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2/6/2008
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AT&T Increases Broadband Prices, Extends Reach Of 3G Wireless Network

Most consumers in AT&T's service area will see $5 jumps in their monthly rates for DSL service.

AT&T may be sending a signal that the era of relentless price cuts for broadband is coming to an end. The nation's largest telecommunications company is raising prices for its DSL broadband data services, despite strong competition from cable companies.

Most consumers in AT&T's service area will see $5 jumps in their monthly rates. For instance Basic 768 Kbps service will rise from $14.99 to $19.95, Express 1.5 Mbps service from $19.99 to $25, and Pro 3 Mbps service from $24.99 to $30.

Subscribers living in the former BellSouth region aren't facing increases. When AT&T acquired BellSouth in 2006, the FCC extracted a promise from the company that it would offer 768 Kbps service in the BellSouth states for $10 a month. AT&T hasn't publicized the rock-bottom deal widely, and consumers generally have had to ferret out the offering on their own.

At the same time, AT&T announced that it will extend its 3G wireless offerings this year. The company said its deployment of 1,500 new cell sites will enable it to deliver 3G broadband service to all of the top 100 U.S. cities by the end of the year. AT&T said it expects to complete its high-speed uplink packet access (HSUPA) network by mid-year, which will boost its wireless delivery offerings.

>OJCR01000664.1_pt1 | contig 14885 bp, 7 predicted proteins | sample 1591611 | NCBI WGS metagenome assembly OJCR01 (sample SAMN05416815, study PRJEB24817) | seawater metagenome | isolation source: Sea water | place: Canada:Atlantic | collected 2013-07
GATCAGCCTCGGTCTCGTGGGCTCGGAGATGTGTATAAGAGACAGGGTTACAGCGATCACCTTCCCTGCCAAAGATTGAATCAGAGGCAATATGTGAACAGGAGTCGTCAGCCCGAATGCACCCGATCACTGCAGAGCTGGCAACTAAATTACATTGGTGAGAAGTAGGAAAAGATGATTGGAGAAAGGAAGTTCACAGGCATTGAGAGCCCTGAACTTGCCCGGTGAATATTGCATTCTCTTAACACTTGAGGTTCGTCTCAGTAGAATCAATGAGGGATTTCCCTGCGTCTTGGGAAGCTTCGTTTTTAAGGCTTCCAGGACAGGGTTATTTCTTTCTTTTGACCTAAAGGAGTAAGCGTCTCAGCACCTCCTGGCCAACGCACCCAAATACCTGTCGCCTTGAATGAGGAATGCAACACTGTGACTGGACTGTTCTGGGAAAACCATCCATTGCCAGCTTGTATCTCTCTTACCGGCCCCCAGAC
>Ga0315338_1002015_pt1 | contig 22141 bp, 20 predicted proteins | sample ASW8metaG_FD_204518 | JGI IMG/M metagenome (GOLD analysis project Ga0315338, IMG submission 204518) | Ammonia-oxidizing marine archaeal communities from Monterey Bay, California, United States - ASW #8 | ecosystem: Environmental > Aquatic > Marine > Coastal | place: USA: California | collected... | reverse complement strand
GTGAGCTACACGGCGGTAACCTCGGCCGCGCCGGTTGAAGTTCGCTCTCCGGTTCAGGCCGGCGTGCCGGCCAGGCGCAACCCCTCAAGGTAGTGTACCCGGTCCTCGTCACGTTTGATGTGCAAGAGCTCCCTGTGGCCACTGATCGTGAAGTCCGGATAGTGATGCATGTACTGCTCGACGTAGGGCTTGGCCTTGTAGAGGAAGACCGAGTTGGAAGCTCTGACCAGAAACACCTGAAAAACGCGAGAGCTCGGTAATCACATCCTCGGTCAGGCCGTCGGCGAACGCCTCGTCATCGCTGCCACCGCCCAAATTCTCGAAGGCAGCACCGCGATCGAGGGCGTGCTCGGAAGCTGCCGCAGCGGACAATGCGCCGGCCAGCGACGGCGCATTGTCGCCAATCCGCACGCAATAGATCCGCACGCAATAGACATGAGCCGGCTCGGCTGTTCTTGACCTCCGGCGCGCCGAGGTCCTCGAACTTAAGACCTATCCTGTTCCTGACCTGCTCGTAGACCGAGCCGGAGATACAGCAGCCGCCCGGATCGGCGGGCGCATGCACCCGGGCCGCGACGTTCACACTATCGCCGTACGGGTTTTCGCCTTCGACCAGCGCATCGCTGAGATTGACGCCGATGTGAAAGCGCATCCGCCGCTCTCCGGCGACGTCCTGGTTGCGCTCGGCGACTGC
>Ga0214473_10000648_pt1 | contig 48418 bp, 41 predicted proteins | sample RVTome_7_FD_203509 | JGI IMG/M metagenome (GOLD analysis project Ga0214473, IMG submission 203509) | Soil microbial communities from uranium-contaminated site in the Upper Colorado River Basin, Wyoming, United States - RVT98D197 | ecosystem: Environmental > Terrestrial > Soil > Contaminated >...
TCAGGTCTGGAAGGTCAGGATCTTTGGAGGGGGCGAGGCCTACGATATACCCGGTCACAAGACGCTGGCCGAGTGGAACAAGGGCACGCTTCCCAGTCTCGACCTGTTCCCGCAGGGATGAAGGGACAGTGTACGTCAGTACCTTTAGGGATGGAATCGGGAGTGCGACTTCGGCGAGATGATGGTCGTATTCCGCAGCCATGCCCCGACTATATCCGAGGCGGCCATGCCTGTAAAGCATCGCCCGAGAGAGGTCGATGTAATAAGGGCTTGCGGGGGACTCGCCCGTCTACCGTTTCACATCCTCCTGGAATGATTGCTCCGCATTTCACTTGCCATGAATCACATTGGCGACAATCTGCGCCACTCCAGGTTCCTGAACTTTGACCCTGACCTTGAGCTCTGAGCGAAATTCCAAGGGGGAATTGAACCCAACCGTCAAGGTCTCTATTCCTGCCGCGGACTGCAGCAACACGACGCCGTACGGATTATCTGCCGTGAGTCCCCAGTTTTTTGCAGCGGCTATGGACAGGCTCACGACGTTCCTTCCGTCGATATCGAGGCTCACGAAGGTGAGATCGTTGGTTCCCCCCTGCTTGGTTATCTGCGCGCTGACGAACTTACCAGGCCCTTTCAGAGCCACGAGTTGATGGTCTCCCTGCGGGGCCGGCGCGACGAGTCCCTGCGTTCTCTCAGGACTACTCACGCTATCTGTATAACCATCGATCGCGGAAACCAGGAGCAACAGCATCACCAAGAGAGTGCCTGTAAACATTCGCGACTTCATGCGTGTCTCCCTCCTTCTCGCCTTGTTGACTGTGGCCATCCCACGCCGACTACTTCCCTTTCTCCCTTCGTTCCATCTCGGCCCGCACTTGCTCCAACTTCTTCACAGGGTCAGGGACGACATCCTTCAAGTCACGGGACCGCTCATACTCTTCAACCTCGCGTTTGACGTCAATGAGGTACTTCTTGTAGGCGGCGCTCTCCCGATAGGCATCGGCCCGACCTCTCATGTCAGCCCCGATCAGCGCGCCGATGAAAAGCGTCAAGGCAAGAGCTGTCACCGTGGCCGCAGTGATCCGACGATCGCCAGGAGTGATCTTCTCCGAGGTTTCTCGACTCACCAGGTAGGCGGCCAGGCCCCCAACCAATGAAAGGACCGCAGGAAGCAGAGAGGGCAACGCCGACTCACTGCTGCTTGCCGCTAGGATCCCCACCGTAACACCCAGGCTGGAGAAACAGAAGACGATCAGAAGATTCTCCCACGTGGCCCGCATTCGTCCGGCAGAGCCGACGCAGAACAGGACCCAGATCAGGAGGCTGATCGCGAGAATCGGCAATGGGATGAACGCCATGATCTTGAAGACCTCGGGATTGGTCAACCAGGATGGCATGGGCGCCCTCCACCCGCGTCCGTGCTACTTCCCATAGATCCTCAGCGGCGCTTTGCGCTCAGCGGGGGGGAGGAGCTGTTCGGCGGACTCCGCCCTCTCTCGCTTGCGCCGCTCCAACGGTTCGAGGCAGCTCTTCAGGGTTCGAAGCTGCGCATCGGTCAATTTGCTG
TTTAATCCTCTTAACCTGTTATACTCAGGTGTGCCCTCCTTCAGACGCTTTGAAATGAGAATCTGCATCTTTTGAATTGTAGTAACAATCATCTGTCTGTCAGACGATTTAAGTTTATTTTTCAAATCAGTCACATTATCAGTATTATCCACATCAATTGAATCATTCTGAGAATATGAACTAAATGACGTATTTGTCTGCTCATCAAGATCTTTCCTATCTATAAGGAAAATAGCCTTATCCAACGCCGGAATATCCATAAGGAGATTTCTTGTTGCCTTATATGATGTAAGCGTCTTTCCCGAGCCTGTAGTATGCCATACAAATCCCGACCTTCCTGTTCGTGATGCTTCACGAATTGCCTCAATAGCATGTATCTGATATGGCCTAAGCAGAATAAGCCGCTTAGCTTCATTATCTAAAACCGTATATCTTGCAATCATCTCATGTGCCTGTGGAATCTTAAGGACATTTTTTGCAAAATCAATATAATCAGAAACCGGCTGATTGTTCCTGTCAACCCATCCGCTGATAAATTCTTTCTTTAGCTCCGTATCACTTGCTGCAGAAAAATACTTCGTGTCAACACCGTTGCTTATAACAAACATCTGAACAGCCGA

"We're also planning for the future by establishing a clear path to a 4G network that will meet the needs of our customers for years go come," said Ralph de la Vega, president and CEO of AT&T's wireless unit, in a statement. Earlier this week, the company received approval of its $2.5 billion acquisition of a large block of 700 MHz spectrum from Aloha Partners.

Faced with increased competition from cable companies, AT&T has been fine-tuning its broadband portfolio of offerings. Last month the company began offering its existing customers free Wi-Fi in various locations including McDonald's restaurants, Barnes & Noble bookstores, and airport and coffee shop hotspots.

AT&T said there will be no price change for customers who have its DSL 768 Kbps service.

AT&T and other telecom providers often use a technique called "harvesting," whereby consumers are sold basic services and then are gradually charged more for future upgraded services.

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